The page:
Age Is Just a Number: WPATH-Affiliated Surgeons' Experiences and Attitudes Toward Vaginoplasty in Transgender Females Under 18 Years of Age in the United States

J Sex Med. 2017 Apr;14(4):624-634. doi: 10.1016/j.jsxm.2017.02.007. Epub 2017 Mar 17.


Background: A rising number of female-affirmed transgender adolescents are being treated with gonadotropin-releasing hormone analogues and subsequently cross-sex hormones at early or mid-puberty, with vaginoplasty as the presumed final step in their physical transition. But, despite the minimum age of 18 years defining eligibility to undergo this irreversible procedure, anecdotal reports have shown that vaginoplasties are being performed on minors by surgeons in the United States, thereby contravening the World Professional Association for Transgender Health (WPATH) standards of care (SOC).

Aim: To explore surgeons' attitudes toward ethical guidelines in the SOC; any professional experiences of performing vaginoplasty on transgender minors; views of surgical risks, benefits, and harm reduction measures; and perceptions of future challenges and concerns in this area of surgical practice.

Methods: A qualitative semistructured interview approach was used to collect data from 13 male and 7 female surgeons who perform transgender vaginoplasty in the United States.

Outcomes: Professional experiences and attitudes toward vaginoplasty in transgender minors were analyzed using the constant comparative method applied to 20 individual interview transcripts.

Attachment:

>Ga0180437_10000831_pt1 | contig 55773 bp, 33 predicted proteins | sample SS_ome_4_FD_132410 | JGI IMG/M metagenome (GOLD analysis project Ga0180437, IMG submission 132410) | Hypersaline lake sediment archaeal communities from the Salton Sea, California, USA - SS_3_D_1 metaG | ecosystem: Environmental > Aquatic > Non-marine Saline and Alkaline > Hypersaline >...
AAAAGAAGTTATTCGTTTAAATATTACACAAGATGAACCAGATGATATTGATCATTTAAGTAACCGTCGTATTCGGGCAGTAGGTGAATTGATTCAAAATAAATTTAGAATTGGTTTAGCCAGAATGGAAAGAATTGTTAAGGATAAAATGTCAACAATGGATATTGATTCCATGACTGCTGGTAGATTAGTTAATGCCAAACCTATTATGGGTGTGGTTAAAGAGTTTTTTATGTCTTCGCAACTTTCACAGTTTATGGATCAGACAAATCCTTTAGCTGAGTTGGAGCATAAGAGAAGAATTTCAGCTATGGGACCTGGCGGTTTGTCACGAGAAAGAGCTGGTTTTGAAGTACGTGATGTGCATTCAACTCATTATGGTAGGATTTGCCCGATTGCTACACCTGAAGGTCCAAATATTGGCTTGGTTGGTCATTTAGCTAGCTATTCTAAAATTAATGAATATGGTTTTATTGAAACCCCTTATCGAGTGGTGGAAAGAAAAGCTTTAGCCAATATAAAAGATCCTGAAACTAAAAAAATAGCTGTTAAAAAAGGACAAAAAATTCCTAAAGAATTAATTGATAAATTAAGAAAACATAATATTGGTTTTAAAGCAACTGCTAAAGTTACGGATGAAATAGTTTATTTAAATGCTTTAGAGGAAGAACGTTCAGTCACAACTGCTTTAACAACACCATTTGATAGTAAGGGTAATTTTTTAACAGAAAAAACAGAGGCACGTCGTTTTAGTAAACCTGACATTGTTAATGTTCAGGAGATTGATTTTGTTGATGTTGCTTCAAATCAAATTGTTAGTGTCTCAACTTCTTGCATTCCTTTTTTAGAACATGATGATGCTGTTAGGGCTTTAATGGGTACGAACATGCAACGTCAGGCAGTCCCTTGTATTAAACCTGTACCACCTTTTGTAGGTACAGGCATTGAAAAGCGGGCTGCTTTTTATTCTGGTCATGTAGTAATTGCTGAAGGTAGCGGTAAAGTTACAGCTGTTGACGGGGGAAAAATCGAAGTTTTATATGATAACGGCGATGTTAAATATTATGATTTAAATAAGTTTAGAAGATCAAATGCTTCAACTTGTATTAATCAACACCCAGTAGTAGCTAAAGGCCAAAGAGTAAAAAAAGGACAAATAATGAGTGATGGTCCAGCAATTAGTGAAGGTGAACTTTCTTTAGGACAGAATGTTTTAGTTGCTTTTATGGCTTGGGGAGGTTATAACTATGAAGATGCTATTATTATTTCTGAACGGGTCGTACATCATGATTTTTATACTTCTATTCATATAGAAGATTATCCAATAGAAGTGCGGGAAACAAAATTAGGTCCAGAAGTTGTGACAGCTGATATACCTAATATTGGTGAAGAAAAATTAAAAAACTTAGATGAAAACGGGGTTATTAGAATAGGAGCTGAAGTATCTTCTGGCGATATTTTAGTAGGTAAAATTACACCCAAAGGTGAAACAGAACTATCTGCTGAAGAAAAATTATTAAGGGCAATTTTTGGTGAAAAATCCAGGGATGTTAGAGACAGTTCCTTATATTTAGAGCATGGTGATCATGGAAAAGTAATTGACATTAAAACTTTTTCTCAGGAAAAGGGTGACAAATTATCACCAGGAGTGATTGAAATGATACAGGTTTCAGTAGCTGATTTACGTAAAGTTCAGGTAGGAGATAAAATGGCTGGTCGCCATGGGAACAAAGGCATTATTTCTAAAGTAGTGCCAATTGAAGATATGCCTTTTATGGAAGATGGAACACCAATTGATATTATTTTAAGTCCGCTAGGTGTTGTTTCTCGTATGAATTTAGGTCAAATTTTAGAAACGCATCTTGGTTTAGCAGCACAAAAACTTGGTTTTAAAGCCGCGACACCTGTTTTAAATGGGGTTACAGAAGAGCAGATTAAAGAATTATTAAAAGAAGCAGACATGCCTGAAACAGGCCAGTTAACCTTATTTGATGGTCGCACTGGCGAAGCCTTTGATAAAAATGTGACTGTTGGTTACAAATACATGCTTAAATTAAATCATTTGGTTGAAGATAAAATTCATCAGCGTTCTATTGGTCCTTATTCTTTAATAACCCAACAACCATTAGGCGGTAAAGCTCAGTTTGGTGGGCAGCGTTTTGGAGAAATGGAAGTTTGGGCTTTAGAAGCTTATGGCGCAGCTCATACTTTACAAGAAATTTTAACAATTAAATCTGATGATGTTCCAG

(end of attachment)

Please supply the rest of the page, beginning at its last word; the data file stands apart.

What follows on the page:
Results: While there was close agreement concerning surgical techniques, proper patient selection, and predictive elements of postoperative success, attitudes toward the SOC and the reliance on the guidelines varied. The sole practitioner model is gradually giving way to a more holistic team approach, with patient responsibility dispersed among different professionals. Different approaches to surgical training, professional standards, and fellowship programs were suggested. Several participants expressed a need for centralized data collection, patient tracking, and increased involvement of the WPATH as a sponsor of studies in this emergent population.

Clinical implications: Drawing on surgeons' attitudes and experiences is essential for the development of standards and practices. A more precise and transparent view of this surgical procedure will be essential in contributing to the updated version 8 of the WPATH SOC.

Strengths and limitations: The abundant data elicited from the interviews address several meaningful research questions, most importantly patient selection criteria, surgical methods, and issues critical to the future of the profession. Nevertheless, the limited sample might not be representative of the surgical cadre at large, particularly when exploring experiences and attitudes toward vaginoplasty in minors. A larger participant pool representing WPATH-affiliated surgeons outside the United States would improve the generalizability of the study.

Conclusion: Taken together, the study and its findings make a significant contribution to the planned revision of the WPATH SOC. Milrod C, Karasic DH. Age Is Just a Number: WPATH-Affiliated Surgeons' Experiences and Attitudes Toward Vaginoplasty in Transgender Females Under 18 Years of Age in the United States. J Sex Med 2017;14:624-634.

Keywords: Adolescent; Gender Confirming Surgery; Surgeon; Transgender; Vaginoplasty; World Professional Association for Transgender Health.

MeSH terms

  • Adolescent
  • Attitude of Health Personnel*
  • Female
  • Gynecologic Surgical Procedures / methods
  • Humans
  • Male
  • Physician-Patient Relations*
  • Practice Patterns, Physicians'*
  • Surgeons
  • Transgender Persons
  • Transsexualism / surgery*
  • United States
  • Vagina / surgery*